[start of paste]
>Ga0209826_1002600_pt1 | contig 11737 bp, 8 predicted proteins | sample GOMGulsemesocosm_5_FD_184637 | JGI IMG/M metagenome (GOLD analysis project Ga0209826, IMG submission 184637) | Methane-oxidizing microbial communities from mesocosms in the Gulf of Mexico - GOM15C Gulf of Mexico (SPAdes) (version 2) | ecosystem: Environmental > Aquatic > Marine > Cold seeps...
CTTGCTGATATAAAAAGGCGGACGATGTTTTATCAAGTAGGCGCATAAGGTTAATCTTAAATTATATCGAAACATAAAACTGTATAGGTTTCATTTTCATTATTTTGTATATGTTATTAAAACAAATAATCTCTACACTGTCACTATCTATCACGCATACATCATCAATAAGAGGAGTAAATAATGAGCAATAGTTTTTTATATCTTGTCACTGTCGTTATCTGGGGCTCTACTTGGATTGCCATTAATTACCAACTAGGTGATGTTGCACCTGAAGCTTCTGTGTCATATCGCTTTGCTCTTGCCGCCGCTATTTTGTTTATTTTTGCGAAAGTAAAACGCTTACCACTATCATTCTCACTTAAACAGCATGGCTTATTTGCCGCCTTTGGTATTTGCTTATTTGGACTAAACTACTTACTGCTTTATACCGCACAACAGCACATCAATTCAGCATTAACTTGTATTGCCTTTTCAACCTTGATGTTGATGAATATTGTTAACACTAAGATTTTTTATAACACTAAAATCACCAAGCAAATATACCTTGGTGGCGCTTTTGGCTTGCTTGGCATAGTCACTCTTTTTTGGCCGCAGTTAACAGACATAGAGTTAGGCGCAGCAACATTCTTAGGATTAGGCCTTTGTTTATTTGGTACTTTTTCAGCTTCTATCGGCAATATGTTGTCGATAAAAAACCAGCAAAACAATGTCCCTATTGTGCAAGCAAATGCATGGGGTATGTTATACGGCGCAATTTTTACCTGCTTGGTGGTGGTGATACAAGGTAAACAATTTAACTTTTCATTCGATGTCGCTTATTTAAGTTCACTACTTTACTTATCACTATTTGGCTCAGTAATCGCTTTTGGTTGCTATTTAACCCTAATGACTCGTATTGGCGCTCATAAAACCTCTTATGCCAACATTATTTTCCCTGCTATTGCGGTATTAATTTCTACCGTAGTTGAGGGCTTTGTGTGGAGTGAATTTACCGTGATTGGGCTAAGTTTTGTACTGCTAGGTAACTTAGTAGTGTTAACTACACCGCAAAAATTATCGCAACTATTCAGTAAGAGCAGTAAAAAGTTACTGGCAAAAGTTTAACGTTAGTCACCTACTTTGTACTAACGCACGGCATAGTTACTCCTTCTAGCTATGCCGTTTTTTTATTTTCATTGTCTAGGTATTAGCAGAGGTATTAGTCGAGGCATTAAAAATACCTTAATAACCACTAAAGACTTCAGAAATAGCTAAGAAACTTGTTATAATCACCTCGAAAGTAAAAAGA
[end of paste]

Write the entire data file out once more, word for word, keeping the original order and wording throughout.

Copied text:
>Ga0209826_1002600_pt1 | contig 11737 bp, 8 predicted proteins | sample GOMGulsemesocosm_5_FD_184637 | JGI IMG/M metagenome (GOLD analysis project Ga0209826, IMG submission 184637) | Methane-oxidizing microbial communities from mesocosms in the Gulf of Mexico - GOM15C Gulf of Mexico (SPAdes) (version 2) | ecosystem: Environmental > Aquatic > Marine > Cold seeps...
CTTGCTGATATAAAAAGGCGGACGATGTTTTATCAAGTAGGCGCATAAGGTTAATCTTAAATTATATCGAAACATAAAACTGTATAGGTTTCATTTTCATTATTTTGTATATGTTATTAAAACAAATAATCTCTACACTGTCACTATCTATCACGCATACATCATCAATAAGAGGAGTAAATAATGAGCAATAGTTTTTTATATCTTGTCACTGTCGTTATCTGGGGCTCTACTTGGATTGCCATTAATTACCAACTAGGTGATGTTGCACCTGAAGCTTCTGTGTCATATCGCTTTGCTCTTGCCGCCGCTATTTTGTTTATTTTTGCGAAAGTAAAACGCTTACCACTATCATTCTCACTTAAACAGCATGGCTTATTTGCCGCCTTTGGTATTTGCTTATTTGGACTAAACTACTTACTGCTTTATACCGCACAACAGCACATCAATTCAGCATTAACTTGTATTGCCTTTTCAACCTTGATGTTGATGAATATTGTTAACACTAAGATTTTTTATAACACTAAAATCACCAAGCAAATATACCTTGGTGGCGCTTTTGGCTTGCTTGGCATAGTCACTCTTTTTTGGCCGCAGTTAACAGACATAGAGTTAGGCGCAGCAACATTCTTAGGATTAGGCCTTTGTTTATTTGGTACTTTTTCAGCTTCTATCGGCAATATGTTGTCGATAAAAAACCAGCAAAACAATGTCCCTATTGTGCAAGCAAATGCATGGGGTATGTTATACGGCGCAATTTTTACCTGCTTGGTGGTGGTGATACAAGGTAAACAATTTAACTTTTCATTCGATGTCGCTTATTTAAGTTCACTACTTTACTTATCACTATTTGGCTCAGTAATCGCTTTTGGTTGCTATTTAACCCTAATGACTCGTATTGGCGCTCATAAAACCTCTTATGCCAACATTATTTTCCCTGCTATTGCGGTATTAATTTCTACCGTAGTTGAGGGCTTTGTGTGGAGTGAATTTACCGTGATTGGGCTAAGTTTTGTACTGCTAGGTAACTTAGTAGTGTTAACTACACCGCAAAAATTATCGCAACTATTCAGTAAGAGCAGTAAAAAGTTACTGGCAAAAGTTTAACGTTAGTCACCTACTTTGTACTAACGCACGGCATAGTTACTCCTTCTAGCTATGCCGTTTTTTTATTTTCATTGTCTAGGTATTAGCAGAGGTATTAGTCGAGGCATTAAAAATACCTTAATAACCACTAAAGACTTCAGAAATAGCTAAGAAACTTGTTATAATCACCTCGAAAGTAAAAAGA